The Poet is rather a misnomer. There’s poetry on the album, but only on the very short opening and closing tracks. Calling it The Composer might have been more on point, since it’s really the superlative tunes of Chicago trumpeter-bandleader Marquis Hill that are his third disc’s lifeblood.
So much so, in fact, that while Hill employs his seven-piece Blacktet on The Poet, he allots them little room for improvisation. The longest of the 15 tracks, “The Color of Fear” and “Vella,” both clock in at around six minutes; the latter has the album’s longest (and best) solo, a clear-toned volley by Hill that lasts all of a minute and a half. (Hill, vibraphonist Justin Thomas and pianist Josh Moshier also get brief tracks, listed as “interludes,” to improvise without accompaniment.) These and other excellent solos—Thomas plays a beautiful thematic one on “Nouvelle Orleans,” and alto saxophonist Christopher McBride stuns with a low-register romance on “Again Never”—but they are not the point. As if to underscore this, one track, “The Indicator,” fills its entire middle section with maddeningly repetitive vamps.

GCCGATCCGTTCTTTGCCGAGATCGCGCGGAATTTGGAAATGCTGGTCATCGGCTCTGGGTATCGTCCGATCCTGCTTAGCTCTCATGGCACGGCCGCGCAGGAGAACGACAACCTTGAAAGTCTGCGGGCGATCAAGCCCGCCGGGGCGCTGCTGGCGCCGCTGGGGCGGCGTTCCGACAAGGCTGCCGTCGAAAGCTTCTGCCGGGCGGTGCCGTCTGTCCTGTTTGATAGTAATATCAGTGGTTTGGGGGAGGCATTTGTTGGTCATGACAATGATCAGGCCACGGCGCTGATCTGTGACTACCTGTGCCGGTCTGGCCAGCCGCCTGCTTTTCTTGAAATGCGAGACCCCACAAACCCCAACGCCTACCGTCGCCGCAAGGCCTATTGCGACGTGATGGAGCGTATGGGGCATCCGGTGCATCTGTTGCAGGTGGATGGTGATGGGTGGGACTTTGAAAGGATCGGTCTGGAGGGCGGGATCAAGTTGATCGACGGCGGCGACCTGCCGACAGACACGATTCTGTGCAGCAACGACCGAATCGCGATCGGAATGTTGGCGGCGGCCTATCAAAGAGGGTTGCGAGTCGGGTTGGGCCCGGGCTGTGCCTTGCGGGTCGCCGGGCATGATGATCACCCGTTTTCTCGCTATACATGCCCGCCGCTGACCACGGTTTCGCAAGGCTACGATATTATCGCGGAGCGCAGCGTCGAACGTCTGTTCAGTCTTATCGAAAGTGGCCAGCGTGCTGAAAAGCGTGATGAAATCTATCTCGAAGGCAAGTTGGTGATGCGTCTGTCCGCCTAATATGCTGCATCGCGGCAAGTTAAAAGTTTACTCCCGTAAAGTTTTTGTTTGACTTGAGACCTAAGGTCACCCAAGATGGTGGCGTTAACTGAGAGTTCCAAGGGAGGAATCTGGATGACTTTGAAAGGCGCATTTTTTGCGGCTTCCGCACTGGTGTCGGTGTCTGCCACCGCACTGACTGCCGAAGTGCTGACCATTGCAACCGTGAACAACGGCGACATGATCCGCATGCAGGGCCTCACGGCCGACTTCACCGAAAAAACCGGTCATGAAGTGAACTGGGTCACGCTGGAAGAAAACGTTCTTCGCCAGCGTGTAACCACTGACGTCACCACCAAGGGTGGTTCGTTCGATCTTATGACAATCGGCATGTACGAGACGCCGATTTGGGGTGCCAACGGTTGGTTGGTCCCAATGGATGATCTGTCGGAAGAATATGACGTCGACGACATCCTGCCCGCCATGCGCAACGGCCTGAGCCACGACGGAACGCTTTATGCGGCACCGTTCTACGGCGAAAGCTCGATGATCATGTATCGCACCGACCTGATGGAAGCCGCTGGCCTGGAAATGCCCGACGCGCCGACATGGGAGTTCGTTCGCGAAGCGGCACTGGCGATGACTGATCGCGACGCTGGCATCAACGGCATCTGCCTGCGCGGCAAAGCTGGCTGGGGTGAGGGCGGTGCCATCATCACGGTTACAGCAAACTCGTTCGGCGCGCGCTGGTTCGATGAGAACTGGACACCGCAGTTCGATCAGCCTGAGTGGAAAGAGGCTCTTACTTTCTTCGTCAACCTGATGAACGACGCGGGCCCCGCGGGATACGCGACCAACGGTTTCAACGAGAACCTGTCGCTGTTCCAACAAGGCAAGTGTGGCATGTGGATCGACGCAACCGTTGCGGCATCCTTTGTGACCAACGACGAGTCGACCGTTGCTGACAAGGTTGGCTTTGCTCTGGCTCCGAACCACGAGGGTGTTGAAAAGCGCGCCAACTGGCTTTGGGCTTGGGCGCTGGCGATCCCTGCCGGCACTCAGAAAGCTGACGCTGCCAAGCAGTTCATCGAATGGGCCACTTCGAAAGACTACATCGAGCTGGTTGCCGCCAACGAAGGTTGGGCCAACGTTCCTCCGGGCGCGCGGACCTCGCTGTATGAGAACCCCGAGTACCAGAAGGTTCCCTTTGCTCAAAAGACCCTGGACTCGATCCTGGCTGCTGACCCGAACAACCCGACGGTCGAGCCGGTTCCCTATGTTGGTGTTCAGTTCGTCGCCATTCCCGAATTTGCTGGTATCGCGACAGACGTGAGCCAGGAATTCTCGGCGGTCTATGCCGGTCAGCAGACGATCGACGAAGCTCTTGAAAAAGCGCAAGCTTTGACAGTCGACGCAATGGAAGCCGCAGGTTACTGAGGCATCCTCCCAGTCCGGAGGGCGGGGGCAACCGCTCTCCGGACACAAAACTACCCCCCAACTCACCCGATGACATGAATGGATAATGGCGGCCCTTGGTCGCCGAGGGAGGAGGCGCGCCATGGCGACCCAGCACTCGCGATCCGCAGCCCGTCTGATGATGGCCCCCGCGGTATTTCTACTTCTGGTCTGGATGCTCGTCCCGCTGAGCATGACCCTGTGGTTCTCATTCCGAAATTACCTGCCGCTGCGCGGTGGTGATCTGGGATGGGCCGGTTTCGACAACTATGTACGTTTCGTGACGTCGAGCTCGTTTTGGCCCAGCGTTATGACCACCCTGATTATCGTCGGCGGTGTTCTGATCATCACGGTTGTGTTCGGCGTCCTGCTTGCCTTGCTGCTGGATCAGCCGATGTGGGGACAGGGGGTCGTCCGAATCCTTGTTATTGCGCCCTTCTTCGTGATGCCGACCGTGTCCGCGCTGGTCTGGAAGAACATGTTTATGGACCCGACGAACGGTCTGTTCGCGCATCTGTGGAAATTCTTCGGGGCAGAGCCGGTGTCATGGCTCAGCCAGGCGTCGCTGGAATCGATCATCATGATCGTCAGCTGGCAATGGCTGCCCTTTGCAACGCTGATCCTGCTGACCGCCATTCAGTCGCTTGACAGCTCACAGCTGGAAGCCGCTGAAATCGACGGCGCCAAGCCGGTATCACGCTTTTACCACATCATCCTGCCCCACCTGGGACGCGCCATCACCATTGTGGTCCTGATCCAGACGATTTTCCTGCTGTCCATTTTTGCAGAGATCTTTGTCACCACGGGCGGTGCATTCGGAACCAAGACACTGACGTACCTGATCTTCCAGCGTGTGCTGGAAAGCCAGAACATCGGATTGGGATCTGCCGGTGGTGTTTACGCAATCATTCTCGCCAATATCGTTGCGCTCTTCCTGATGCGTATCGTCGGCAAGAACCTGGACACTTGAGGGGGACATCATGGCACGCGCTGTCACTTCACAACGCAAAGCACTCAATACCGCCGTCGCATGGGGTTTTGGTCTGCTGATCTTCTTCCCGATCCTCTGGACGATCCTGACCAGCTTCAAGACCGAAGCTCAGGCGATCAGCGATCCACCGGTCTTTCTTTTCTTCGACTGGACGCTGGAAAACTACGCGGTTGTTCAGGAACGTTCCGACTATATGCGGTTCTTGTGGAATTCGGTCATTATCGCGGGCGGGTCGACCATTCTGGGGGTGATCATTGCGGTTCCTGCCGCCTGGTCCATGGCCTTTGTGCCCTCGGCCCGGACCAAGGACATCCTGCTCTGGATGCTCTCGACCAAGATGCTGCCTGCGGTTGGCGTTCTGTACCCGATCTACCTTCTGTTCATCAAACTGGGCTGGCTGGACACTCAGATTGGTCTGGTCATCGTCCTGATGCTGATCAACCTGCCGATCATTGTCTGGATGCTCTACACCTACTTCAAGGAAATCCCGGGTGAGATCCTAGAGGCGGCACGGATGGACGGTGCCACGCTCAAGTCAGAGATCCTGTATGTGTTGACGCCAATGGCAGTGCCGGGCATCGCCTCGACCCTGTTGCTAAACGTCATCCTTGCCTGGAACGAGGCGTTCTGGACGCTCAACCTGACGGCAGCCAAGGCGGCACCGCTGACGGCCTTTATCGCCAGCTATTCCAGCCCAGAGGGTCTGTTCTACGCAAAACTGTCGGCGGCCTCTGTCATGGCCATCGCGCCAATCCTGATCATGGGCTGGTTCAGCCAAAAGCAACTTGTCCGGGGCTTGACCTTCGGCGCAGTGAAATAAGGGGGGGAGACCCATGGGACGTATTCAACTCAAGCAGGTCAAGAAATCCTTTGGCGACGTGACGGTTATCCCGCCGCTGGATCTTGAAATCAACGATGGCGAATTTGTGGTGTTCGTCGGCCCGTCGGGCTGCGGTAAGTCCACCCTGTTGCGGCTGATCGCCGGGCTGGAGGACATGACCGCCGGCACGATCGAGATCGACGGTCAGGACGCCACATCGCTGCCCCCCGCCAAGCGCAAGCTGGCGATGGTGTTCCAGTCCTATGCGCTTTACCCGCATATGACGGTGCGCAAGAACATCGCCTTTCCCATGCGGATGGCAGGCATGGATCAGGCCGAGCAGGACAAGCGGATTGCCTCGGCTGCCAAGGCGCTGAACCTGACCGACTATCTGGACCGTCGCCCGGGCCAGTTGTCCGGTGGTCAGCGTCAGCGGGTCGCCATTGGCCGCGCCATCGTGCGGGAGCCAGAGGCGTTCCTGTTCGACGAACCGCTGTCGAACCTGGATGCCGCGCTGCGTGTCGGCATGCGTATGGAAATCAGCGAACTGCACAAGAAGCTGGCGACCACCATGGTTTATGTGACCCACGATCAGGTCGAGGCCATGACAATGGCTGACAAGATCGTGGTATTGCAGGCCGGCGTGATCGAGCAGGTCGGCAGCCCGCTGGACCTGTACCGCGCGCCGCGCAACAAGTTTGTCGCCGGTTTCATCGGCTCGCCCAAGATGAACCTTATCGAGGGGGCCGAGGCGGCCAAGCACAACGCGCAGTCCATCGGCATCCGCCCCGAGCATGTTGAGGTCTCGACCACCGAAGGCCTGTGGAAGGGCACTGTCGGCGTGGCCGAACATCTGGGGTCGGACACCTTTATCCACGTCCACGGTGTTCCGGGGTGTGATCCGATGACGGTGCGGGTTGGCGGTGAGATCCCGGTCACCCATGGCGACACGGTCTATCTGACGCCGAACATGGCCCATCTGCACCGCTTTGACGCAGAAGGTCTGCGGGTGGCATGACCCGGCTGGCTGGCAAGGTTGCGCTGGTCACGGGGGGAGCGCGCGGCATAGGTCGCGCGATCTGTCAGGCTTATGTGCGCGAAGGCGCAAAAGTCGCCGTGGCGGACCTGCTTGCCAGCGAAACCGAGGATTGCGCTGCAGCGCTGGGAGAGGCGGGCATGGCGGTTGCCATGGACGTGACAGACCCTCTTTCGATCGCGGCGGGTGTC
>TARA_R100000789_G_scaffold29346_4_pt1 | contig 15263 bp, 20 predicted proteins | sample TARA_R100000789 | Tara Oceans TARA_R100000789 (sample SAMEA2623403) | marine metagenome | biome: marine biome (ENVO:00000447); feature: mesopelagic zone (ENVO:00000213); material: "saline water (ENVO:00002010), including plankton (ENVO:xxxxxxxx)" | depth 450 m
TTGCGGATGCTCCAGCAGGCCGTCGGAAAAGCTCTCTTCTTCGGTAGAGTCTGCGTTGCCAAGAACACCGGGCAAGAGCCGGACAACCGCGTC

But what treasures await in the compositions themselves. Hill excels at two techniques: piecing catchy themes together into a cohesive statement and using phrases from those melodies to punctuate the solo sections. The most effective example is in the title track: The horns interject thematic licks into the brief solos by Moshier and bassist Joshua Ramos; then, the final third of the track changes direction entirely, from a gymnastic 6/8 to a slow, haunting 4/4. The Poet shows Hill to be a formidable talent.